Rewind back to the dawn of fall 2012, you are looking at the fall 2012 anime chart, and you pick probably 5-7 anime you are going to watch. But I can promise that the majority of you, as did I, most likely did not have Shinsekai Yori as a pick. During midst of 2013 I looked at Shinsekai Yori, the promotional picture did not catch my eye and the premises did not spark my interests. However, I did give it a shot and after finishing the anime I can promise that it is truly a spectacle, a diamond in the ruff.
The story takes place in
Japan a thousand years from the present in a utopia where a portion of the population retain a special power called psychokinesis. From the beginning we follow a group of five children as they grow up in the anime and see how they develop within a community bounded by strict rules, and deal with the decisions they make that alter the course of their lives and the entire society they live in. The plot of the show flows very nicely from episode to episode and just as we approach the climax, there’s a plot twist and the storyline from that point just flips upside down in a way you would never expect it to.
The characters in this anime are just something else, with Saki as it’s shining star. The main characters start off as children and by the end of the anime they are adults, with proper illustration of character development. There are a couple of anime who have attempted this children to adulthood metamorphosis motif within one season but they do not pull it off as well as Shinsekai Yori. With an anime that has twenty-five episodes, you would think it would not be enough time for proper character development from children to adults. However, Shinsekai Yori pulls this off very smoothly, which is evidently seen with Saki and Satoru, which even applies to the supporting characters as well. You will not see one character behaving as such and then the next episode they are being the polar opposite, everything is explained and shown very well.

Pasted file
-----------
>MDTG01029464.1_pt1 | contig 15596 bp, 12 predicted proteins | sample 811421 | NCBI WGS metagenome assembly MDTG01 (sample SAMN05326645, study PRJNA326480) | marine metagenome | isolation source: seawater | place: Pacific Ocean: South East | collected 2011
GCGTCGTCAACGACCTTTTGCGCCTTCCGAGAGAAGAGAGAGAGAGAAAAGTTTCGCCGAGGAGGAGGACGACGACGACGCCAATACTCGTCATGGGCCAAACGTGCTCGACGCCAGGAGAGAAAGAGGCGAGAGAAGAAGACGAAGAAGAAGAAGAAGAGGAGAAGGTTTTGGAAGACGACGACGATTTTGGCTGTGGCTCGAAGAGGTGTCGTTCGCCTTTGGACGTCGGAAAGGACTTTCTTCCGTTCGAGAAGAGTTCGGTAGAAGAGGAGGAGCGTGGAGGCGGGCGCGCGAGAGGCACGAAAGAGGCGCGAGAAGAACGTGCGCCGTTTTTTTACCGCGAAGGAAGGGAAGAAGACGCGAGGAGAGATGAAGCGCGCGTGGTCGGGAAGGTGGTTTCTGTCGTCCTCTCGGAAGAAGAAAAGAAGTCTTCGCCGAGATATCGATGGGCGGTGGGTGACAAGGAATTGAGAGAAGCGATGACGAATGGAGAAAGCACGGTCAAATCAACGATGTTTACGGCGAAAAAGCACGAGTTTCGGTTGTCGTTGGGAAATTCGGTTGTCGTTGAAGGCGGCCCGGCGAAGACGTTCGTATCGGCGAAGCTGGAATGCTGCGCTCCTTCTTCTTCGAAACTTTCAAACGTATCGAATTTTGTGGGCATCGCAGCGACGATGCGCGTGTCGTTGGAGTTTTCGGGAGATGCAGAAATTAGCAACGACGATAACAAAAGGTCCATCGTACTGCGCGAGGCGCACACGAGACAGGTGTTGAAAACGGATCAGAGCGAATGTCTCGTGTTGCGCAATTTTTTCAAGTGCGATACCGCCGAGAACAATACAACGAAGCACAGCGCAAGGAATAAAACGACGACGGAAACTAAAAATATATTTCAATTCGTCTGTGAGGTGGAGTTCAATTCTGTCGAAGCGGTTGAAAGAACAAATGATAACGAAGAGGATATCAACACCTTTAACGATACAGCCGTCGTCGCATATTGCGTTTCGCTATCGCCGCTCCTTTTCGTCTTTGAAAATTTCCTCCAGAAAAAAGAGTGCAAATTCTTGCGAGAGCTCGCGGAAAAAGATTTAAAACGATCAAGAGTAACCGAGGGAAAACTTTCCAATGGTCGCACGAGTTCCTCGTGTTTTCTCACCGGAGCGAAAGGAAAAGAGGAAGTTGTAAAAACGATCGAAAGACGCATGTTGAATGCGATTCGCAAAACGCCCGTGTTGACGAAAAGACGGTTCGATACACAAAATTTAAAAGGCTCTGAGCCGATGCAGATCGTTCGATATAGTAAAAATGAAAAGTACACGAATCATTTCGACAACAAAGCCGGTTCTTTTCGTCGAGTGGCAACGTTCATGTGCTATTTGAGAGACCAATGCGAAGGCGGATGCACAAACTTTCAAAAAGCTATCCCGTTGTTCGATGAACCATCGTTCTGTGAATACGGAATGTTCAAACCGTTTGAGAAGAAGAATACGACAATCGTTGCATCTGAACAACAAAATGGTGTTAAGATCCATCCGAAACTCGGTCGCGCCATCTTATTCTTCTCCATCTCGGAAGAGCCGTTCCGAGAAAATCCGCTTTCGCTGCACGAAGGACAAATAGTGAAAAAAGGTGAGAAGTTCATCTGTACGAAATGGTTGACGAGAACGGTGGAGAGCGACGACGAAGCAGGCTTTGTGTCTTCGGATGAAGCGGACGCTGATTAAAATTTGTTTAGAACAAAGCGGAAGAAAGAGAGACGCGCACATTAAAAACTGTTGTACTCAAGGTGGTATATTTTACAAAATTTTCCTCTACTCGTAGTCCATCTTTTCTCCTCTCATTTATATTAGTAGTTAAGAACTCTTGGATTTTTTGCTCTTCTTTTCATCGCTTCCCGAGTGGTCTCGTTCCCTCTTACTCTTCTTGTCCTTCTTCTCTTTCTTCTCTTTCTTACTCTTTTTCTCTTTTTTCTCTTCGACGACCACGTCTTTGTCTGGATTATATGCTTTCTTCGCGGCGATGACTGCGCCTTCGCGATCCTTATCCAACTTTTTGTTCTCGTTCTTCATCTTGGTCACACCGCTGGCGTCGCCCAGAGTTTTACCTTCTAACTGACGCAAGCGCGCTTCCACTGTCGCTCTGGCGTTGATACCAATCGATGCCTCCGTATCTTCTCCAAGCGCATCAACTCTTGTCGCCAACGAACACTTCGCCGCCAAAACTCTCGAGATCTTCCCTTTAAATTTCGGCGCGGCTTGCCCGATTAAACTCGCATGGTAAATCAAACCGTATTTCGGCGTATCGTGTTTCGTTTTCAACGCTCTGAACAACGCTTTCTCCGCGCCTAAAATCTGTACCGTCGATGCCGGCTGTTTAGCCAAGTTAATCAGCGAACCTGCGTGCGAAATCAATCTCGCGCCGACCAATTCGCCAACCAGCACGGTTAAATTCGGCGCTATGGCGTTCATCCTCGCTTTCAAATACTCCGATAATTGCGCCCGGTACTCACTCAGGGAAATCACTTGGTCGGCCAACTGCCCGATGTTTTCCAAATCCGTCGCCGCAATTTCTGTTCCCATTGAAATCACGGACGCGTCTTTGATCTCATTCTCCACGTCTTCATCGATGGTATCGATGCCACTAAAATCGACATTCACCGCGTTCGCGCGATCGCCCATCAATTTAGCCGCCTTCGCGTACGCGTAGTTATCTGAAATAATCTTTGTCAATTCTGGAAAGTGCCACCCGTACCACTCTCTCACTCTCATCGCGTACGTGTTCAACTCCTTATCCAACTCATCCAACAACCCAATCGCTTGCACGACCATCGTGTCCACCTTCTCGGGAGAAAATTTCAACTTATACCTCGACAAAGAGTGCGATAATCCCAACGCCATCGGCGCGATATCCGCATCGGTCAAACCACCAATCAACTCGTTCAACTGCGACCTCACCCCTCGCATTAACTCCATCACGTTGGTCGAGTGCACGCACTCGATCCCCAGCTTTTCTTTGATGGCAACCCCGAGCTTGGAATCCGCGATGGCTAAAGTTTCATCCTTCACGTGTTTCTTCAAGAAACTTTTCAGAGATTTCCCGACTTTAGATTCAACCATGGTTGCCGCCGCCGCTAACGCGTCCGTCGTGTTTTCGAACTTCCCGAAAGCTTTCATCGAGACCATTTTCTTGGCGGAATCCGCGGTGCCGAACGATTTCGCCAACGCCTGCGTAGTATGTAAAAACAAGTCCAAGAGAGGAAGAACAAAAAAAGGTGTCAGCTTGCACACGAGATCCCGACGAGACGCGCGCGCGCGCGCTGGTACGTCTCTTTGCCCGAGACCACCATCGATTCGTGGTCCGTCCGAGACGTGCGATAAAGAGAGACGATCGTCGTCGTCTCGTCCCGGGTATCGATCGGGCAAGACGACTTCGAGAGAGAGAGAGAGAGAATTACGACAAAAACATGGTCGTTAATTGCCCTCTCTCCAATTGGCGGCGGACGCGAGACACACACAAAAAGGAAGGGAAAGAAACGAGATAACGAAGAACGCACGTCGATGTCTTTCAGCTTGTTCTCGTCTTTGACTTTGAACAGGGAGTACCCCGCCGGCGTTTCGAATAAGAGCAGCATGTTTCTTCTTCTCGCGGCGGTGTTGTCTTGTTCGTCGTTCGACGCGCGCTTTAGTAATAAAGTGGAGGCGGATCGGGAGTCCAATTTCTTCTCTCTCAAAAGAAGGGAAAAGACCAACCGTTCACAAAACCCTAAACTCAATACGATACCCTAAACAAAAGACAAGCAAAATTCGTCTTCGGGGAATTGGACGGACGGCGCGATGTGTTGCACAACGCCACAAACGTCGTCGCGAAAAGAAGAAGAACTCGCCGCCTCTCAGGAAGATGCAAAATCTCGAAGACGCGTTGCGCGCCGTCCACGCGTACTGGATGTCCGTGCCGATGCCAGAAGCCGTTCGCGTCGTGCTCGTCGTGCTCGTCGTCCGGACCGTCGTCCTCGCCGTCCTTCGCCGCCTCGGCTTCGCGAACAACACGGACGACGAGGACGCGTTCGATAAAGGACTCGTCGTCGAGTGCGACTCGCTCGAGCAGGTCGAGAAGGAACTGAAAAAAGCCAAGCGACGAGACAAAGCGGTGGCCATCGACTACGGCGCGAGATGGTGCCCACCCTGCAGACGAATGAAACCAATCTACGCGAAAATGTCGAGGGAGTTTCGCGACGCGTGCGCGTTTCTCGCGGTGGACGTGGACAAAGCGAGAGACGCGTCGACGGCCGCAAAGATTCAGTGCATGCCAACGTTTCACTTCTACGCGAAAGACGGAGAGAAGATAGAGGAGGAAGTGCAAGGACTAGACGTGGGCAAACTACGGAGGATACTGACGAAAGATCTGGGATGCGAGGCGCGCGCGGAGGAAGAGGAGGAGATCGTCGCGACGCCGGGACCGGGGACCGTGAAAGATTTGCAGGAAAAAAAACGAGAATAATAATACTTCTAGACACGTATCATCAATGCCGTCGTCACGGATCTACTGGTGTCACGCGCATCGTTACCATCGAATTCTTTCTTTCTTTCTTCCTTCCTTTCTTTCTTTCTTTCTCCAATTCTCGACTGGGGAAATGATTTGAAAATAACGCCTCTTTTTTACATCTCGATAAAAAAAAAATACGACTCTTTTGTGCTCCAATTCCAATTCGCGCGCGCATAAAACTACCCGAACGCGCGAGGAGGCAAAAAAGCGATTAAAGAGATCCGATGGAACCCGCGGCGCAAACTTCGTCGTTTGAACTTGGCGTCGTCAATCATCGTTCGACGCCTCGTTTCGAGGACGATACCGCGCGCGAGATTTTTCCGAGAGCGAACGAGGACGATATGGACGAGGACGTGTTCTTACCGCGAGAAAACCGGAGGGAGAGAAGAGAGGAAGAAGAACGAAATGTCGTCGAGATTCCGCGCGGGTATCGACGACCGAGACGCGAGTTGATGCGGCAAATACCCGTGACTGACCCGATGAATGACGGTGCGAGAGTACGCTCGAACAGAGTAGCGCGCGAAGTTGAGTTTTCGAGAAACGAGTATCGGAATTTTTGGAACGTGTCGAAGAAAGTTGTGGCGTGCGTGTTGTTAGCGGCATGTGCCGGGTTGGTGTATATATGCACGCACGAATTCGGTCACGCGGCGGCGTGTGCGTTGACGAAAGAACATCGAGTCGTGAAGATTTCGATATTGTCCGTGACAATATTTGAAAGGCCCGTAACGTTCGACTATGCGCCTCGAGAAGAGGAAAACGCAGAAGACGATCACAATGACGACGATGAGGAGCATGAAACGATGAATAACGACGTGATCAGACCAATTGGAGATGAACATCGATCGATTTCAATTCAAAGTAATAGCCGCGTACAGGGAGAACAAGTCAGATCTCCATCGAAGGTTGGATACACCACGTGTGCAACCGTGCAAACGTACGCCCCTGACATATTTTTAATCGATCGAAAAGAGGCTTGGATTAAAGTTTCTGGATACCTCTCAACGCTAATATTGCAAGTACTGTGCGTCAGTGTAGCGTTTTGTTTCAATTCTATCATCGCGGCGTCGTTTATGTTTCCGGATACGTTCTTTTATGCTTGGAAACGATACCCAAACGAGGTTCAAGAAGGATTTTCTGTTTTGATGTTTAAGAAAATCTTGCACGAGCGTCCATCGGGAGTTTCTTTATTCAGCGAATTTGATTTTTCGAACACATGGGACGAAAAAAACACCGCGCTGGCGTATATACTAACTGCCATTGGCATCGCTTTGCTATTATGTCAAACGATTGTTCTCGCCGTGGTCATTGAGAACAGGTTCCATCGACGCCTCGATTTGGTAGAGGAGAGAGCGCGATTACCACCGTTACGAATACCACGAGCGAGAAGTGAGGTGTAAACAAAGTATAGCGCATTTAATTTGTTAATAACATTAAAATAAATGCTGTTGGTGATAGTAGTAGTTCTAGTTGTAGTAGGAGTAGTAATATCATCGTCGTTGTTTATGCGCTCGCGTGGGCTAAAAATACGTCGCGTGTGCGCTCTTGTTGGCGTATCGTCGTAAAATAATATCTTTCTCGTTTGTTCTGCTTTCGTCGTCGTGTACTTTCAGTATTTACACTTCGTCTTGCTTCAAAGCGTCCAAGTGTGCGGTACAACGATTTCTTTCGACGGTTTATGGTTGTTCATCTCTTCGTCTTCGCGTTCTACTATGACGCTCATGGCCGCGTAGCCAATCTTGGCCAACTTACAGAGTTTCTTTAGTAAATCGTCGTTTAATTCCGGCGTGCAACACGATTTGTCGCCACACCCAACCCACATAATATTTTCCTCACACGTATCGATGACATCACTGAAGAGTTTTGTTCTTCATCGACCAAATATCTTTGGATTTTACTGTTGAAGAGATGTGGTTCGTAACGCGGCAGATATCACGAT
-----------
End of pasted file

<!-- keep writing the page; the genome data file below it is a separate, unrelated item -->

The sound is one of the areas this anime excels in. Every sound that you would not even care for is implemented in every episode and added in the appropriate places, at the appropriate times; the echoing of the voices in a dim room, the rippling of water flowing from a stream. Not to mention soundtrack produced in this amine, which is amazing. Just youtube the battle theme, even if you have not watched the anime yet, it will entice your interests in this anime.